Qatar students explore programming at CMU-Q’s Alice Middle East competition
Alice Middle East event is the first under the new Hamad Bin Jassim Center for K-12 Computer Science Education
DOHA, Qatar: Middle and high school students from around the country showcased their programming skills at the Alice Middle East computer science competition at Carnegie Mellon University in Qatar (CMU-Q). This was the first Alice event under the umbrella of the Hamad Bin Jassim Center for K-12 Computer Science Education. Jassim & Hamad Bin Jassim Charitable Foundation,ExxonMobil Qatar and Qatar National Research Fund (QNRF) partnered with CMU-Q for the event.
The competition was the culmination of weeks of preparation by the teams, who used the Alice Middle East educational software to create interactive games and animations. The original Alice software was developed at Carnegie Mellon University and adapted for Qatar by CMU-Q, with support from a National Priorities Research Program (NPRP) grant from QNRF. With the support of the Ministry of Education and Higher Education, Alice Middle East is now part of the curriculum at all Qatar government schools that teach information communication technology.
A total of 132 students from 13 schools created animations in the categories of space exploration, global warming, FIFA World Cup 2022, health, social responsibility, or video games. They were judged for programming skills, creativity, oral presentations and teamwork.
The winning teams represented Doha College, Al Khor International School, Al-Arqam Academy, Mesaieed International School and the American School of Doha.
Saquib Razak, associate teaching professor of computer science and the director of Alice Middle East, conducted a workshop to demonstrate to the students how computer science is important across many industries.
“Although, computer science is more than just programming,” he said. “Programming is an essential tool that allows us to test our ideas and algorithms. All of the teams here today demonstrated great work on their projects, and I’m really optimistic for the future of computer science in Qatar.”
Saeed Mathkar AlHajri, Board Member and CEO of Jassim & Hamad Bin Jassim Charitable Foundation,said: “We believe that computer science education is a critical aspect to a diverse, strong economy for Qatar, and we are happy to partner with CMU-Q on the Alice Middle East competition. Based on the quality of the projects shown by students here today, there is great potential for the next generation of computer scientists.”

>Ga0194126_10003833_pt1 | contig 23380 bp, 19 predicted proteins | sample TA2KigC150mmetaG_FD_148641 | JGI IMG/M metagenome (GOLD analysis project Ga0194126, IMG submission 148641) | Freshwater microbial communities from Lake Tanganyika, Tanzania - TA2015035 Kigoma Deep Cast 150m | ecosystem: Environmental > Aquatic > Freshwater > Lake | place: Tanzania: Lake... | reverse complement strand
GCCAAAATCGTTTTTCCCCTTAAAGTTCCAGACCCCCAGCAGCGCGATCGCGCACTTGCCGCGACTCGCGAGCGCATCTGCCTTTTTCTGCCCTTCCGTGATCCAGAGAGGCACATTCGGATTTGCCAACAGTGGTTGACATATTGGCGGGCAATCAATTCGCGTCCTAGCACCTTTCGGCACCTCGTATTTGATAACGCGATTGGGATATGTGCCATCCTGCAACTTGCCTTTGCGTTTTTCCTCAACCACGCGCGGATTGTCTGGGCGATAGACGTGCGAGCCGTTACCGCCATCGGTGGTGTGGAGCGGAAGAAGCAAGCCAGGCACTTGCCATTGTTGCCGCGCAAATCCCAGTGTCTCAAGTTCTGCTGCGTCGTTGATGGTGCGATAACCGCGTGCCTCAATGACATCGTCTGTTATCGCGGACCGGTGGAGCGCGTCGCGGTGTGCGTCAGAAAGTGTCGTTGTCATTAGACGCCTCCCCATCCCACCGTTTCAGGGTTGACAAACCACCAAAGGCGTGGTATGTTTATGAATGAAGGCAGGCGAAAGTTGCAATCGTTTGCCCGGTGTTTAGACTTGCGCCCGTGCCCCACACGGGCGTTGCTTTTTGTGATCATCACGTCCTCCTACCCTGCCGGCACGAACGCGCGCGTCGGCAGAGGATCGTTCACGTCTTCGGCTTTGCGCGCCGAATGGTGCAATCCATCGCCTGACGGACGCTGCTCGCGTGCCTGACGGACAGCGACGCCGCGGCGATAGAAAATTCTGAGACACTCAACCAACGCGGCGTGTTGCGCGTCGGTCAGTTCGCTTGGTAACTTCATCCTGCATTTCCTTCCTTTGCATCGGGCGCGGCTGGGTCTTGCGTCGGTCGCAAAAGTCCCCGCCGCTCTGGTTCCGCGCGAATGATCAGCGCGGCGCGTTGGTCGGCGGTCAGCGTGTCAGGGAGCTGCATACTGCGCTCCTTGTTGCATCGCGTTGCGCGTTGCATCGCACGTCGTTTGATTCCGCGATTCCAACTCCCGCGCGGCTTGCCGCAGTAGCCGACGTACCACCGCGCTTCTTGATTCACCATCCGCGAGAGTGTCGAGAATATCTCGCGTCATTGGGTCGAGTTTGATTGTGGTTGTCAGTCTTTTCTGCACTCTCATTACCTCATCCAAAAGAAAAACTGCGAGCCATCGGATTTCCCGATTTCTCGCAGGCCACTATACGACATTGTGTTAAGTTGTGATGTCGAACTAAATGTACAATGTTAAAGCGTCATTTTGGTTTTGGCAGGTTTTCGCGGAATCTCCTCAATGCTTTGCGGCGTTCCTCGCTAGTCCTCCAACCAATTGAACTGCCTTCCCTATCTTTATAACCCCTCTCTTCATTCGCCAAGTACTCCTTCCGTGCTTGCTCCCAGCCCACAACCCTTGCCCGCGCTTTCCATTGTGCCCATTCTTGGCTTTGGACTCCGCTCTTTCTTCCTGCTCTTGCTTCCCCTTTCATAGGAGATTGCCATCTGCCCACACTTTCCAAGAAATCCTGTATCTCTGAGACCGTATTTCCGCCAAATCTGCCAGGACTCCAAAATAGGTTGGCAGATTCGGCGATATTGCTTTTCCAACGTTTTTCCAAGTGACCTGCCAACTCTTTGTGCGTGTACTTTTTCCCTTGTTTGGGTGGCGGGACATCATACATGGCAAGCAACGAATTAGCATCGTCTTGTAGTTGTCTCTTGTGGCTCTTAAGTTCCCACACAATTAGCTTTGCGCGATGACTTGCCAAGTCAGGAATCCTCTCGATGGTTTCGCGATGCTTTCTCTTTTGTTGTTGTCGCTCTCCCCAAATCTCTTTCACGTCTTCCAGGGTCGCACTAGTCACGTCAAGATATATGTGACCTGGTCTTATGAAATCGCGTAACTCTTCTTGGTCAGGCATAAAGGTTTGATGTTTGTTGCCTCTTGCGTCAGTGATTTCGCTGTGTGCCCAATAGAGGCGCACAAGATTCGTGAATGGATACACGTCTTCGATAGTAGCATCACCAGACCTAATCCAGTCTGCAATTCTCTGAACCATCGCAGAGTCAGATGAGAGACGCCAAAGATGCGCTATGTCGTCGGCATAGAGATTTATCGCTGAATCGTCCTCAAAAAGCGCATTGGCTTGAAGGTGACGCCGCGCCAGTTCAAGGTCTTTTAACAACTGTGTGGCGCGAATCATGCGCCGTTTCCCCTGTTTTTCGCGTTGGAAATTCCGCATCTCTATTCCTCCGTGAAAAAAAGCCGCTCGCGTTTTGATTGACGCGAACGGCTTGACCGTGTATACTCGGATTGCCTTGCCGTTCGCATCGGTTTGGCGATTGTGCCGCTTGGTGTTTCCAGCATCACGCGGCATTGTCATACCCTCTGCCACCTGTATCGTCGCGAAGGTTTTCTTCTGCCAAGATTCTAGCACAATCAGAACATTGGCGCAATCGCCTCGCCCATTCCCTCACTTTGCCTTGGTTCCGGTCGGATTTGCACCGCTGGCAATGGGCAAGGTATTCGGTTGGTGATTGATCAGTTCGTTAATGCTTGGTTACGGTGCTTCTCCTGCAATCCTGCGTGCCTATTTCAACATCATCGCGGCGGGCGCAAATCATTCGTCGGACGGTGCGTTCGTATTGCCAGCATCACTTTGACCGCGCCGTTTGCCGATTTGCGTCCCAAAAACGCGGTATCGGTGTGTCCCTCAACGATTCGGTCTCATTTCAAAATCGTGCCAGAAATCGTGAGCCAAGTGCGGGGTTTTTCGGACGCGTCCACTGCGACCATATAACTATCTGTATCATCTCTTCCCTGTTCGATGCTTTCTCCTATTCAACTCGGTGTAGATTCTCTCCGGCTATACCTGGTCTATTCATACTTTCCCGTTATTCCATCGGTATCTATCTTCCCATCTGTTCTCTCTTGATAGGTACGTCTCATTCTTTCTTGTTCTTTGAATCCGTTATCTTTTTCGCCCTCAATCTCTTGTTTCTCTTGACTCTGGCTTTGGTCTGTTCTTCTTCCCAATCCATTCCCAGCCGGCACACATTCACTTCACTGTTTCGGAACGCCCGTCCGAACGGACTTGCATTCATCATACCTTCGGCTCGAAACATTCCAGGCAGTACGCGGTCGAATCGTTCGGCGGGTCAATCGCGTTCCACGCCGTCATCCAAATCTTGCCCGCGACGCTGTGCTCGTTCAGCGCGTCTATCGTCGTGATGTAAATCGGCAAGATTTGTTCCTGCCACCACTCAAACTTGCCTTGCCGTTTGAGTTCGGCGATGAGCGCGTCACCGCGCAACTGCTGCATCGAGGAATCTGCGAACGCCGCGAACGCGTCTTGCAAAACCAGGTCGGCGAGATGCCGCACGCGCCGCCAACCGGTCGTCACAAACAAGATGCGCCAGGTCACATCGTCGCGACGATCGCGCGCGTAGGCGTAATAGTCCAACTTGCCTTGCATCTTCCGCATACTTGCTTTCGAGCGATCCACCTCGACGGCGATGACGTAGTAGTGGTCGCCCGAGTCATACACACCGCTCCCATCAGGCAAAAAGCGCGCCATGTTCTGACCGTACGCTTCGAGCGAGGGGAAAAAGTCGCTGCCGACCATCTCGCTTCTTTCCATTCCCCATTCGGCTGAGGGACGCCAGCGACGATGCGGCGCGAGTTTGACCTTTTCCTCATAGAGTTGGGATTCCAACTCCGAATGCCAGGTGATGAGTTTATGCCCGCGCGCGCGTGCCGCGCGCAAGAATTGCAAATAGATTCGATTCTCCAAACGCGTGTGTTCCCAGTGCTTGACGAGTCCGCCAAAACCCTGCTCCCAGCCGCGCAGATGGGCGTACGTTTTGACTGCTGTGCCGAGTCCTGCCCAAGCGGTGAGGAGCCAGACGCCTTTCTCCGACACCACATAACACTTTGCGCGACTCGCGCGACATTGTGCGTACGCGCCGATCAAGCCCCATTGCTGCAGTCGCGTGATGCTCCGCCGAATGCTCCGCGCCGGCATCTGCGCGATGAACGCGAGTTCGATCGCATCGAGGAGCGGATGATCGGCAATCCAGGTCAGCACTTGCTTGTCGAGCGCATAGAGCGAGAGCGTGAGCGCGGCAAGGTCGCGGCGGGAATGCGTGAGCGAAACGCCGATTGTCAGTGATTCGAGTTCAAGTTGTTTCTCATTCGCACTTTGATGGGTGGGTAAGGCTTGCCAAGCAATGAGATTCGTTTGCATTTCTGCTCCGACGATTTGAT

The Hamad bin Jassim Center for K-12 Computer Science Education is a collaboration between the Jassim & Hamad Bin Jassim Charitable Foundation and CMU-Q. The Center aims to educate students in the fundamentals of computer science, helping to develop basic computational thinking skills. Alice Middle East is one of the initiatives of the Center.
Dr. Abdul Sattar Al-Taie, Executive Director of QNRF, a long-time supporter of Alice Middle East, commented: “One of QNRF’s top priorities is funding research that will contribute to growing Qatar’s human development for future generations. The Alice Middle East program is helping create the technical know-how that will enable the country to address its needs across all aspects of life.”
Aysha Fakhroo, regional business development manager at ExxonMobil and a 2008 CMU-Q graduate in computer science, spoke to the students and emphasized the value of the field.
“I am very happy to see so many of you who are passionate about computer science, and who are eager to take a complex problem and find a solution,” she said. “By participating in this competition, you learn how to solve problems, work in teams and present your projects. Sometimes we fail, but in return we learn more than we expected.”
The judges’ panel included representatives from Alobaib Primary Independent Girls School, CMU-Q, College of the North Atlantic – Qatar, Education Above All, Qatar Computing Research Institute (QCRI), QNRF and Teach For Qatar.